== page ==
Travel Health Clinic to Open at Forsyth County Health Department

FOR IMMEDIATE RELEASE
DATE: May 27, 2022

CONTACT:
Natasha Young, Public Information Officer
PH: 770-531-5679 • FAX: 770-535-5958
natasha.young@dph.ga.gov

CUMMING – Travel season is fast approaching. This year is set to become a very busy travel season compared to the previous two years due to the COVID-19 pandemic. Forsyth County Health Department will open an international travel clinic to provide travel consultations, vaccinations, and medications starting June 1.

The travel nurse specialist will provide important health advice concerning your travel destination. During your visit, discuss your travel plan with your nurse to determine what destination–specific vaccines and medicines are needed. Nurses will go over routine, required and recommended vaccines as well as preventative medications during the consultation. You can receive your vaccines on the day of the consultation, a separate vaccination appointment is not required.

Plan your clinic visit early, six to eight weeks before you leave for your trip is recommended. Most insurances will not cover the cost of travel vaccines, contact your insurance company for its specific travel vaccine policy.

Travel smart while traveling abroad. Schedule your travel appointment by contacting the Forsyth County Health Department at 770-781-6900. Clinic hours are Monday, Wednesday and Thursday 8:00 am to 5:00 pm, Tuesday 8:00 am to 7:00 pm and Friday 8:00 am to 12:00 pm.

For more information regarding travel vaccines visit the CDC website to learn more.

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One Year Anniversary COVID Vaccine

Our Best Protection Against COVID-19

Atlanta – One year ago today, the words Georgians had waited months to hear were finally being heard: “First shipments of COVID-19 vaccine arrive in Georgia.”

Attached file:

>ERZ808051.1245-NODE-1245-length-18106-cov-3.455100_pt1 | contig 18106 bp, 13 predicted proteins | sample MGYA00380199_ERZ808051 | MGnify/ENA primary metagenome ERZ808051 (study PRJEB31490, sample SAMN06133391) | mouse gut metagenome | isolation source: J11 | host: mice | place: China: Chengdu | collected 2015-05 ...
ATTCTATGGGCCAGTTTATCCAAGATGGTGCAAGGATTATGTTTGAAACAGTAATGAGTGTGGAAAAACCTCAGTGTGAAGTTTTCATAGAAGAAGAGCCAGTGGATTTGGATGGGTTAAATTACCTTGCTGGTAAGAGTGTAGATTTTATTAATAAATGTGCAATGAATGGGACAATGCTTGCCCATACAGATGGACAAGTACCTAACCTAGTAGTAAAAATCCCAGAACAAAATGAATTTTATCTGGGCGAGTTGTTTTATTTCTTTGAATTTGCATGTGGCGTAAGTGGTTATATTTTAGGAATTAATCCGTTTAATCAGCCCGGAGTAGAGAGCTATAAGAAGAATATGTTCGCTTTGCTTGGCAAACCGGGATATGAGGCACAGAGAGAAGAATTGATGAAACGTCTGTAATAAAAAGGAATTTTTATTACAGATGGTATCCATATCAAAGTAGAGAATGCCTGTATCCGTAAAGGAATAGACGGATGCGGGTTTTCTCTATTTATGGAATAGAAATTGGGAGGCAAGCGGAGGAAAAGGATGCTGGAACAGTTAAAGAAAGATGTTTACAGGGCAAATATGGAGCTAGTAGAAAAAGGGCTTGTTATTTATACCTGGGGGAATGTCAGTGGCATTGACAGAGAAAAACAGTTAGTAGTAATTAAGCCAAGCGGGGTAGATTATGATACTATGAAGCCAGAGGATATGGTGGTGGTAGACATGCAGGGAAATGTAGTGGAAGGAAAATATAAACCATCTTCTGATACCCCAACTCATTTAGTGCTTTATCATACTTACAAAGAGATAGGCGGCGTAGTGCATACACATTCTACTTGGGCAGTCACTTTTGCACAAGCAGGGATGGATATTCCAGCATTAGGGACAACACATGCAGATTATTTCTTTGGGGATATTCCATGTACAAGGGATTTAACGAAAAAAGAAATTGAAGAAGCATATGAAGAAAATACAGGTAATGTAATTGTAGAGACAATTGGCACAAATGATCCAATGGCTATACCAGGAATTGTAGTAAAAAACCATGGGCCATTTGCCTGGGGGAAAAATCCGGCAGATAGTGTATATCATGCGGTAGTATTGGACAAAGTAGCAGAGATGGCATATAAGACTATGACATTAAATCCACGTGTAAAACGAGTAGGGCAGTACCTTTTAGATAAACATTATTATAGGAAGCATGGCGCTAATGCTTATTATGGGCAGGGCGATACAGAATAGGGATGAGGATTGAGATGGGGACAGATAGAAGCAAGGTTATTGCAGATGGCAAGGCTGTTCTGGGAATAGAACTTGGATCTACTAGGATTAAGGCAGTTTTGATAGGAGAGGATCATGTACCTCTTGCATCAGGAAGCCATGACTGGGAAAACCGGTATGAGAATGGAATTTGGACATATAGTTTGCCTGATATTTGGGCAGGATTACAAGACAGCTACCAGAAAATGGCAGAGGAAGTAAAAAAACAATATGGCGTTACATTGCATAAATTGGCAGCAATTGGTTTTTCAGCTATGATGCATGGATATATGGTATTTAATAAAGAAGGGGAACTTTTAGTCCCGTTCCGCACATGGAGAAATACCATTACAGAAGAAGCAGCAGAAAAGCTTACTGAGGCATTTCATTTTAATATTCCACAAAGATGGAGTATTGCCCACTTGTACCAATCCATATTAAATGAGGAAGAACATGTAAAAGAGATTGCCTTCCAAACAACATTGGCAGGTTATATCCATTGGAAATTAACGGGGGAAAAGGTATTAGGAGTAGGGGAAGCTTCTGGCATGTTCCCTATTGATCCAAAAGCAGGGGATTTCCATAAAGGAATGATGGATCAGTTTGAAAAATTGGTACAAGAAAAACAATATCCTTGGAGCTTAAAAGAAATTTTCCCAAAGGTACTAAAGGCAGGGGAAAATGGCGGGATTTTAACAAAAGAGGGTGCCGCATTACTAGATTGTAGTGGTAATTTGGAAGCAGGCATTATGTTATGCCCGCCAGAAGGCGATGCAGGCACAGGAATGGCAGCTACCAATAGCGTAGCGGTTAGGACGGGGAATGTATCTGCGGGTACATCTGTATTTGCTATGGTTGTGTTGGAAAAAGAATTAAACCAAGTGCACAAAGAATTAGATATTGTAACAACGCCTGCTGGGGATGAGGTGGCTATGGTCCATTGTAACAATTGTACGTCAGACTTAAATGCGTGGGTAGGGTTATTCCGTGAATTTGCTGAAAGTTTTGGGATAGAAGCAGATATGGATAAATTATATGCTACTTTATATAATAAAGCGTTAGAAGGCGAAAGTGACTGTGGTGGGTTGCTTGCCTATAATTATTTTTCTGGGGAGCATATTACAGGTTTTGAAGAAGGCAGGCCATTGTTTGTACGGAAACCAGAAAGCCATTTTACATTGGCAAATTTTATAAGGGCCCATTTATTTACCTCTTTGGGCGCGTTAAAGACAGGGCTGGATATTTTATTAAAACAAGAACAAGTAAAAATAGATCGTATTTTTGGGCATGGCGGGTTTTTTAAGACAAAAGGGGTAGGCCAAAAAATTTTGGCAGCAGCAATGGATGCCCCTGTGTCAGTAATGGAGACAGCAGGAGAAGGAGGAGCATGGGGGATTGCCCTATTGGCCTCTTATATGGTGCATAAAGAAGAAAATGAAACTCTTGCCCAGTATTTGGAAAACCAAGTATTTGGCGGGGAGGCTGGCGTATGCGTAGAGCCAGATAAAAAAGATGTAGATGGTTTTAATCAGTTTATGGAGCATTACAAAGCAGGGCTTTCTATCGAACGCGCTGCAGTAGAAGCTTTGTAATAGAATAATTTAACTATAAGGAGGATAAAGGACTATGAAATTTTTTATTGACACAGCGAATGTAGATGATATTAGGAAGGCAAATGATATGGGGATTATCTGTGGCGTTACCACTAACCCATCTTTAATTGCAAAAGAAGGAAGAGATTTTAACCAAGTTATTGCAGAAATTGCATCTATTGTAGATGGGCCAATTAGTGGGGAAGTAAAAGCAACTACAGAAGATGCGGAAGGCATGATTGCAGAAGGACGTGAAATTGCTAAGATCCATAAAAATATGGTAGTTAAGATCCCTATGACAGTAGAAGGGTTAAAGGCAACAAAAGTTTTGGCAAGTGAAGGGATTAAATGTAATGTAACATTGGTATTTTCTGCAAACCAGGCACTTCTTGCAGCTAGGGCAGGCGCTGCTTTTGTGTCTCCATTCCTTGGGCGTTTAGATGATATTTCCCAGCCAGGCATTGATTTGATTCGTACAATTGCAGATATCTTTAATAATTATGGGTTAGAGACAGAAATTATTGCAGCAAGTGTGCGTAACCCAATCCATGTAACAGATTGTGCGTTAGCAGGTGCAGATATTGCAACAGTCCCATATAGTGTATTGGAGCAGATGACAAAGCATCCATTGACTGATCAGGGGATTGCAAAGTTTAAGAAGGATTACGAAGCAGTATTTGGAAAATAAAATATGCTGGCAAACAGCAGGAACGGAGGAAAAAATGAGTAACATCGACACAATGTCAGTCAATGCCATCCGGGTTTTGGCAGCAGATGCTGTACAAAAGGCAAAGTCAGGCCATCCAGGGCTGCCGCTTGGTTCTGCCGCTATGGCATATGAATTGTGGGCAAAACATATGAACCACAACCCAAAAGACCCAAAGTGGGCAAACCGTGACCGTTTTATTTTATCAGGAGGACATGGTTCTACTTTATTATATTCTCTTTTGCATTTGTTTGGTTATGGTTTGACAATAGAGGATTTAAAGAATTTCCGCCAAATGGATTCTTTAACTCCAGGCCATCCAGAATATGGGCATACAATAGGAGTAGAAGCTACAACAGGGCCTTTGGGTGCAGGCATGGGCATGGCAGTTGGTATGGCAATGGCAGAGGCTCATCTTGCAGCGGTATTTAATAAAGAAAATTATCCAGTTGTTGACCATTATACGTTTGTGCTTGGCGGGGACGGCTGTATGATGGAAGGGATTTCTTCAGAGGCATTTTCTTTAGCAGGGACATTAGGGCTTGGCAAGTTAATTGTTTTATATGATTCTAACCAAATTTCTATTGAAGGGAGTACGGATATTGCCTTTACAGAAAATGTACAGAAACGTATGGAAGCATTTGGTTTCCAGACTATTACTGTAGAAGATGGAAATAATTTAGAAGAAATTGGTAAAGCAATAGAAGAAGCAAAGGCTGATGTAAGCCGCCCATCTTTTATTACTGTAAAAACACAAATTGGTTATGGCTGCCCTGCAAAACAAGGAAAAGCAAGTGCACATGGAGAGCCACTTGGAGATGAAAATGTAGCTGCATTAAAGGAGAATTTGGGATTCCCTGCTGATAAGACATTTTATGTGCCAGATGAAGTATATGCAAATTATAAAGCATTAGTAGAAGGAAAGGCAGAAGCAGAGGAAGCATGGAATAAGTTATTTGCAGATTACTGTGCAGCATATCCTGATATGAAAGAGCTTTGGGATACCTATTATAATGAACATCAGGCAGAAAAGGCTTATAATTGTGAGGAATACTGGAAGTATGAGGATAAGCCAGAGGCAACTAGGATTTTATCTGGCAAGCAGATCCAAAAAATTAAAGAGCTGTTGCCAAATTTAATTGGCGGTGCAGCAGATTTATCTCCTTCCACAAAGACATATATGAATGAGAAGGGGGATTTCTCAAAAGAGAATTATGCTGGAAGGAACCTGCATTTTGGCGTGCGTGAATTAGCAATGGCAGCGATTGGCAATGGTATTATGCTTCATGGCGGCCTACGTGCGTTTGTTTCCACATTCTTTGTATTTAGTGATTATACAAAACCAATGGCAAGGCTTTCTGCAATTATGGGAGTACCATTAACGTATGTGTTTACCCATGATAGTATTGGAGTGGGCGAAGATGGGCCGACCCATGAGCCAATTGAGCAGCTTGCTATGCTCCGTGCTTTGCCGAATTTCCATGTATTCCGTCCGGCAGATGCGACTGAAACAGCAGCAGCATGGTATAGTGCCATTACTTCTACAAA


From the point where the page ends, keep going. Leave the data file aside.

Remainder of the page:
Twelve months since that first small allotment of vaccine, about 6,000 doses, and the initial shots were administered, more than 6 million Georgians have received at least one dose of vaccine, nearly 5.5 million Georgians are fully vaccinated, and 1.2 Georgians have gotten booster doses.

“Countless lives have been saved thanks to the COVID vaccine,” said Kathleen E. Toomey, M.D., M.P.H., commissioner of the Georgia Department of Public Health. “A year ago, the vaccine couldn’t come soon enough – it gave us hope and a path out of the pandemic. People were anxious and lining up to get their shot.”

The Georgia Department of Public Health (DPH) is grateful to all public health and healthcare providers for their dedication and continuing work to get shots into the arms of Georgians.

“Our COVID vaccines are safe and effective and can prevent severe illness and death from COVID,” said Toomey. “If you are someone who wanted to ‘wait and see’ about the vaccine, please don’t wait any longer. As long as people are not vaccinated, COVID will continue to spread, and variants will continue to emerge.”

Currently, the Delta variant is responsible for more than 99% of new COVID cases in Georgia, primarily in unvaccinated individuals. So far, there are only 5 reported cases of Omicron variant in Georgia, but that number is expected to increase. Scientists are still studying Omicron to determine the severity of illness it may cause and how vaccines will hold up against it.

All Georgians aged 5 and older are eligible for vaccination. Booster doses of vaccine are recommended for adults aged 18 and older who completed their first series of Pfizer or Moderna vaccine at least six months ago or two months ago for J&J vaccine.

Along with vaccination and booster doses, the CDC recommends general prevention measures such as wearing a mask in public settings, staying 6 feet from others, avoiding crowds and poorly ventilated spaces, and frequently washing your hands to protect against COVID-19. Individuals who have symptoms of COVID-19 or who may have been exposed to someone with COVID should get tested.

To find a COVID vaccine or COVID testing location near you log on to dph.ga.gov. For additional information on COVID-19, visit cdc.gov.